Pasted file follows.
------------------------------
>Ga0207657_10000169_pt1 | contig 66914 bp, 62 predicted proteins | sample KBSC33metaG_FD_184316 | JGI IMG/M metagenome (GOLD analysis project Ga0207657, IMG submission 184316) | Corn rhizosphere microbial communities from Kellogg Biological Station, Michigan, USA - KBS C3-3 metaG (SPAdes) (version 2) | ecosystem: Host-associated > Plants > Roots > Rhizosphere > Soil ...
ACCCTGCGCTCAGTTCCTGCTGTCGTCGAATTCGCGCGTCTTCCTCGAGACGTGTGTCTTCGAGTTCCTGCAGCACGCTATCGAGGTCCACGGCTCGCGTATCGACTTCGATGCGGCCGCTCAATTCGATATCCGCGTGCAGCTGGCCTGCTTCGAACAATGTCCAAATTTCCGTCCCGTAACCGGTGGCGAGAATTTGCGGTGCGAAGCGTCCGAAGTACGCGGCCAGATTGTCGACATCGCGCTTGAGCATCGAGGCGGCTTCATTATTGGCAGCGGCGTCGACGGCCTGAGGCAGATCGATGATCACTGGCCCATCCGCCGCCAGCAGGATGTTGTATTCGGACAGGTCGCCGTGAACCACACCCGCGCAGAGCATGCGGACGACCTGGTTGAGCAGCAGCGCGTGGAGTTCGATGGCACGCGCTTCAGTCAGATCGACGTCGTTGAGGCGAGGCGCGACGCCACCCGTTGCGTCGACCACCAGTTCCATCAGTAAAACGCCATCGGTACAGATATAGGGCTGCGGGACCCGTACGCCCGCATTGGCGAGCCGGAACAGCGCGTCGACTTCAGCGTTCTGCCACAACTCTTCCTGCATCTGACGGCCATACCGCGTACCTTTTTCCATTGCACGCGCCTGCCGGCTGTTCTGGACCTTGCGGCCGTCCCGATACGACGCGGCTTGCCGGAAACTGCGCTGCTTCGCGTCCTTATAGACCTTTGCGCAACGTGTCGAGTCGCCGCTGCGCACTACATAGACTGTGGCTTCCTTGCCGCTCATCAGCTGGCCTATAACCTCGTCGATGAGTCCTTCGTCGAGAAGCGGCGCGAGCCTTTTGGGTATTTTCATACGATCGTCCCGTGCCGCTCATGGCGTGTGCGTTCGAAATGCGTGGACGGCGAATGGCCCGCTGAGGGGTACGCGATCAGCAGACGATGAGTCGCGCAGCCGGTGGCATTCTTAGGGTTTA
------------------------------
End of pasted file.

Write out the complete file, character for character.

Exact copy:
>Ga0207657_10000169_pt1 | contig 66914 bp, 62 predicted proteins | sample KBSC33metaG_FD_184316 | JGI IMG/M metagenome (GOLD analysis project Ga0207657, IMG submission 184316) | Corn rhizosphere microbial communities from Kellogg Biological Station, Michigan, USA - KBS C3-3 metaG (SPAdes) (version 2) | ecosystem: Host-associated > Plants > Roots > Rhizosphere > Soil ...
ACCCTGCGCTCAGTTCCTGCTGTCGTCGAATTCGCGCGTCTTCCTCGAGACGTGTGTCTTCGAGTTCCTGCAGCACGCTATCGAGGTCCACGGCTCGCGTATCGACTTCGATGCGGCCGCTCAATTCGATATCCGCGTGCAGCTGGCCTGCTTCGAACAATGTCCAAATTTCCGTCCCGTAACCGGTGGCGAGAATTTGCGGTGCGAAGCGTCCGAAGTACGCGGCCAGATTGTCGACATCGCGCTTGAGCATCGAGGCGGCTTCATTATTGGCAGCGGCGTCGACGGCCTGAGGCAGATCGATGATCACTGGCCCATCCGCCGCCAGCAGGATGTTGTATTCGGACAGGTCGCCGTGAACCACACCCGCGCAGAGCATGCGGACGACCTGGTTGAGCAGCAGCGCGTGGAGTTCGATGGCACGCGCTTCAGTCAGATCGACGTCGTTGAGGCGAGGCGCGACGCCACCCGTTGCGTCGACCACCAGTTCCATCAGTAAAACGCCATCGGTACAGATATAGGGCTGCGGGACCCGTACGCCCGCATTGGCGAGCCGGAACAGCGCGTCGACTTCAGCGTTCTGCCACAACTCTTCCTGCATCTGACGGCCATACCGCGTACCTTTTTCCATTGCACGCGCCTGCCGGCTGTTCTGGACCTTGCGGCCGTCCCGATACGACGCGGCTTGCCGGAAACTGCGCTGCTTCGCGTCCTTATAGACCTTTGCGCAACGTGTCGAGTCGCCGCTGCGCACTACATAGACTGTGGCTTCCTTGCCGCTCATCAGCTGGCCTATAACCTCGTCGATGAGTCCTTCGTCGAGAAGCGGCGCGAGCCTTTTGGGTATTTTCATACGATCGTCCCGTGCCGCTCATGGCGTGTGCGTTCGAAATGCGTGGACGGCGAATGGCCCGCTGAGGGGTACGCGATCAGCAGACGATGAGTCGCGCAGCCGGTGGCATTCTTAGGGTTTA